SBA and Congress Tussle Over Small Business Runway Extension Act Effective Date, as SBA Issues Proposed Rule
On June 24, 2019, the Small Business Administration (SBA) issued a long-awaited proposed rule setting out its proposed implementation of the Small Business Runway Extension Act (the Act), which we discussed in a prior Advisory.1 When finalized, the rule will extend the SBA's period for measurement of a contractor's size status from three to five years, as prescribed by Congress when it passed the Act in December 2018.
The SBA and the House of Representatives Committee on Small Business sharply disagree on the effective date of the Act. Shortly after passage of the Act, SBA issued an Information Notice, opining that the Act's provisions would not be effective until SBA completed its rulemaking process. At a March 26, 2019 hearing, and via a subsequent May 1, 2019 press release, members of the House Committee complained that since the Act's passage, "the Small Business Administration has postponed its implementation, creating confusion and challenges for small businesses competing for federal contracts."2 Accordingly, on June 13, 2019, the House amended the Act to "clarify the intention of Congress," specifically that, "the Small Business Runway Extension Act of 2018 has been effective since the date it was signed into law, on December 17, 2018."3
Based on the text of the rule, SBA has elected not to follow the House's directive. In the rule, the SBA doubles down on its previously articulated position that the Act is not yet in effect. SBA states that its proposed rule would only affect the application of SBA's size standard rules "after the effective date of a final rule. Thus, until the effective date of a final rule, SBA will continue to apply the 3-year averaging period in the present § 121.104 for calculating annual average receipts for all SBA's receipts-based size standards."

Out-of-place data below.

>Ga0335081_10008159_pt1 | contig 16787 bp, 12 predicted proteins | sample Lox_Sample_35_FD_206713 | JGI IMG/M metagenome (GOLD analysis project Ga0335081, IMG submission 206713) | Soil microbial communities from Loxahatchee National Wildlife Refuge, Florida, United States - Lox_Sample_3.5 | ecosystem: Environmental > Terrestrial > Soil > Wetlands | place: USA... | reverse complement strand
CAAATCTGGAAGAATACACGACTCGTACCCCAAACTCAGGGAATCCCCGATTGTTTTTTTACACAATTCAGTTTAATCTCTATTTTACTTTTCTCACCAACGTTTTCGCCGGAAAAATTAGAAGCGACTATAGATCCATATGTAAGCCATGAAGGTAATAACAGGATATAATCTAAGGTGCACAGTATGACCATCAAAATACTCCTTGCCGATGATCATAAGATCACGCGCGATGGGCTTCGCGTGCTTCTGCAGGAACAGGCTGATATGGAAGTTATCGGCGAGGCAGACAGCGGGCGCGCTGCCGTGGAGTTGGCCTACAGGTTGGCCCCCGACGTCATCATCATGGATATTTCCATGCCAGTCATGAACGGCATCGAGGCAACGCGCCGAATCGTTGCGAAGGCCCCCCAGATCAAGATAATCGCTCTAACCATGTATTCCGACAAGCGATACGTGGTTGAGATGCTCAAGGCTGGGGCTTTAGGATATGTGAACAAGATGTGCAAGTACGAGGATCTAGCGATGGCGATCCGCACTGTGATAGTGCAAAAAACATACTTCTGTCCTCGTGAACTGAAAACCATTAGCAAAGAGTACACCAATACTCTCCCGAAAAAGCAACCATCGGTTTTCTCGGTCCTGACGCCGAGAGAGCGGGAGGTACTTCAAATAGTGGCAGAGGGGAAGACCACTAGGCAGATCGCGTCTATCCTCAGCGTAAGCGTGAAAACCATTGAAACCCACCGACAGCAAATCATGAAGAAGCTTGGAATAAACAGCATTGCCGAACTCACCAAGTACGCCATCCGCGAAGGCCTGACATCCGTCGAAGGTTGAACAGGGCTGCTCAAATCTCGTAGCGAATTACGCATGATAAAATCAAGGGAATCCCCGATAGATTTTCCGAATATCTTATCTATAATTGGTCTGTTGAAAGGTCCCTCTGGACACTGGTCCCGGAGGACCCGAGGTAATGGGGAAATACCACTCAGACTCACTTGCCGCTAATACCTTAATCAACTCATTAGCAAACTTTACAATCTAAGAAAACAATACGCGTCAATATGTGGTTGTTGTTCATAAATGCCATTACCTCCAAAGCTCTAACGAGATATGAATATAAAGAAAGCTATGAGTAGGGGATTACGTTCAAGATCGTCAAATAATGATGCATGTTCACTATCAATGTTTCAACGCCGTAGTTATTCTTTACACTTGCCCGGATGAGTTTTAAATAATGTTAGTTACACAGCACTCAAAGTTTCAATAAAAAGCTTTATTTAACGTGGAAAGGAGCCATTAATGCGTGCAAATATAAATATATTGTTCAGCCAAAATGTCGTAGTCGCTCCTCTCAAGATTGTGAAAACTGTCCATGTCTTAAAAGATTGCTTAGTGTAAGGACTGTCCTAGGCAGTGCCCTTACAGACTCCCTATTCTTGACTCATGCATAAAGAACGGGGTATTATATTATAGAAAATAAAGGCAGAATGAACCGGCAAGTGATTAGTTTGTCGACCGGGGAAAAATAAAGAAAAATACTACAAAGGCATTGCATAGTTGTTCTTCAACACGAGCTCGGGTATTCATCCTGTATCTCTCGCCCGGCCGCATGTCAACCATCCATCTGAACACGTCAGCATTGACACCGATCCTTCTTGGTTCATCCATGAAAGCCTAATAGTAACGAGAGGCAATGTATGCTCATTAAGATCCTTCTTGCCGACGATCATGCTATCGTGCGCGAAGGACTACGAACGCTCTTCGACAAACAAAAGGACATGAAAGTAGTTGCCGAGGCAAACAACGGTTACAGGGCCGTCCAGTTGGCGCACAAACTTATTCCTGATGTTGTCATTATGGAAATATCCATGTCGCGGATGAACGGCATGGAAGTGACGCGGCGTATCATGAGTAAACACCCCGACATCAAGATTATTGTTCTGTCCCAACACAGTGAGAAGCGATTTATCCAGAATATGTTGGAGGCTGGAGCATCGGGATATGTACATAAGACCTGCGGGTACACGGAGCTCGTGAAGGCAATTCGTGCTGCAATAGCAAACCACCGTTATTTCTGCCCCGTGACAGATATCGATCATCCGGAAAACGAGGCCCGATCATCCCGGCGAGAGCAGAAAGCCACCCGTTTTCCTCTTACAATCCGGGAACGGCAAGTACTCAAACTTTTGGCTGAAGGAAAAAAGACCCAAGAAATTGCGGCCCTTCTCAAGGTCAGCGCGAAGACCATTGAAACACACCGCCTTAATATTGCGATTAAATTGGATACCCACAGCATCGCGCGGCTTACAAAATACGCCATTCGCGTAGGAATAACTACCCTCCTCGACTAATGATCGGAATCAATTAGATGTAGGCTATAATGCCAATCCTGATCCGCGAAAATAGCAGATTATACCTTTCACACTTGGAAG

In the rule, SBA also clarified that the change will not be implemented retroactively because "size is determined when a firm certifies its size as part of its initial offer," so "SBA will still use a 3-year calculation period if the determination or appeal relates to a certification submitted prior to the final rule's effective date."
Finally, SBA explained that annual receipts calculated in connection with the sale or acquisition of a division count in calculating size status, but the receipts of a subsidiary do not.
SBA requests feedback on two points of the rule. First, SBA asks whether SBA should calculate annual average receipts over five years for all industries subject to receipts-based size standards or only for businesses in services industries and otherwise continue using a three-year annual average for non-services businesses. Second, SBA invites comments on how the rule would impact "smaller small businesses." SBA is apparently asking contractors whether allowing larger small businesses to retain their status for a longer period would be significantly detrimental to "smaller small businesses."
Despite the SBA's proposal to withhold implementation of the Act during the rulemaking period, this rule ultimately represents a substantial change for many small businesses that will extend eligibility for many contractors that would otherwise have "graduated" beyond small business status. Comments on the rule are due on or before August 23, 2019.
© Arnold & Porter Kaye Scholer LLP 2019 All Rights Reserved. This Advisory is intended to be a general summary of the law and does not constitute legal advice. You should consult with counsel to determine applicable legal requirements in a specific fact situation.